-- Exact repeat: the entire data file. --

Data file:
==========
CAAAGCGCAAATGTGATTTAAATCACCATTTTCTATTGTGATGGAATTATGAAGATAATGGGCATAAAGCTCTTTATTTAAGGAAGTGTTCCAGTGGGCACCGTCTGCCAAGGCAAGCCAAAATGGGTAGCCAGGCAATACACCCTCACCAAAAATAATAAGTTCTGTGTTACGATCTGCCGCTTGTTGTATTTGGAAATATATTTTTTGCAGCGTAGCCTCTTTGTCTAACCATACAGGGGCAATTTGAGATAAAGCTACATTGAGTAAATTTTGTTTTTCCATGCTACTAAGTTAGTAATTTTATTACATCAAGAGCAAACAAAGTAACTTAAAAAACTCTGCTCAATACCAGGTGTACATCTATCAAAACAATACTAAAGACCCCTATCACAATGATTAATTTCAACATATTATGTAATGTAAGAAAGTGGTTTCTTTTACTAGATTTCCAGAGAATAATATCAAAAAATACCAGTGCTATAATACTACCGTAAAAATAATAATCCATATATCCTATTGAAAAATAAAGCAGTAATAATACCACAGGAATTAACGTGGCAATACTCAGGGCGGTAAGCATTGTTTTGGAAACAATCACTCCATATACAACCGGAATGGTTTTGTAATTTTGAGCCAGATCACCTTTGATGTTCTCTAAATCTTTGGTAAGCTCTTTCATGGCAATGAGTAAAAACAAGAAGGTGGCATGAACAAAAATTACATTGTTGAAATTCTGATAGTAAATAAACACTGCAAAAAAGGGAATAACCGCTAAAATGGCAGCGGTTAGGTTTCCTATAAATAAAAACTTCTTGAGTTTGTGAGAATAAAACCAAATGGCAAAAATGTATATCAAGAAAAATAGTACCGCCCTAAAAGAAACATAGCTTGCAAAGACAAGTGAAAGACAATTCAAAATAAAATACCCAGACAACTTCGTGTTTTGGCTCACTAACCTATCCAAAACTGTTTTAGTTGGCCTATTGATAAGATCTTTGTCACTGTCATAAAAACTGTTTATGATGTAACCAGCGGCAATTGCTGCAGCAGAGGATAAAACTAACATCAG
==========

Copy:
CAAAGCGCAAATGTGATTTAAATCACCATTTTCTATTGTGATGGAATTATGAAGATAATGGGCATAAAGCTCTTTATTTAAGGAAGTGTTCCAGTGGGCACCGTCTGCCAAGGCAAGCCAAAATGGGTAGCCAGGCAATACACCCTCACCAAAAATAATAAGTTCTGTGTTACGATCTGCCGCTTGTTGTATTTGGAAATATATTTTTTGCAGCGTAGCCTCTTTGTCTAACCATACAGGGGCAATTTGAGATAAAGCTACATTGAGTAAATTTTGTTTTTCCATGCTACTAAGTTAGTAATTTTATTACATCAAGAGCAAACAAAGTAACTTAAAAAACTCTGCTCAATACCAGGTGTACATCTATCAAAACAATACTAAAGACCCCTATCACAATGATTAATTTCAACATATTATGTAATGTAAGAAAGTGGTTTCTTTTACTAGATTTCCAGAGAATAATATCAAAAAATACCAGTGCTATAATACTACCGTAAAAATAATAATCCATATATCCTATTGAAAAATAAAGCAGTAATAATACCACAGGAATTAACGTGGCAATACTCAGGGCGGTAAGCATTGTTTTGGAAACAATCACTCCATATACAACCGGAATGGTTTTGTAATTTTGAGCCAGATCACCTTTGATGTTCTCTAAATCTTTGGTAAGCTCTTTCATGGCAATGAGTAAAAACAAGAAGGTGGCATGAACAAAAATTACATTGTTGAAATTCTGATAGTAAATAAACACTGCAAAAAAGGGAATAACCGCTAAAATGGCAGCGGTTAGGTTTCCTATAAATAAAAACTTCTTGAGTTTGTGAGAATAAAACCAAATGGCAAAAATGTATATCAAGAAAAATAGTACCGCCCTAAAAGAAACATAGCTTGCAAAGACAAGTGAAAGACAATTCAAAATAAAATACCCAGACAACTTCGTGTTTTGGCTCACTAACCTATCCAAAACTGTTTTAGTTGGCCTATTGATAAGATCTTTGTCACTGTCATAAAAACTGTTTATGATGTAACCAGCGGCAATTGCTGCAGCAGAGGATAAAACTAACATCAG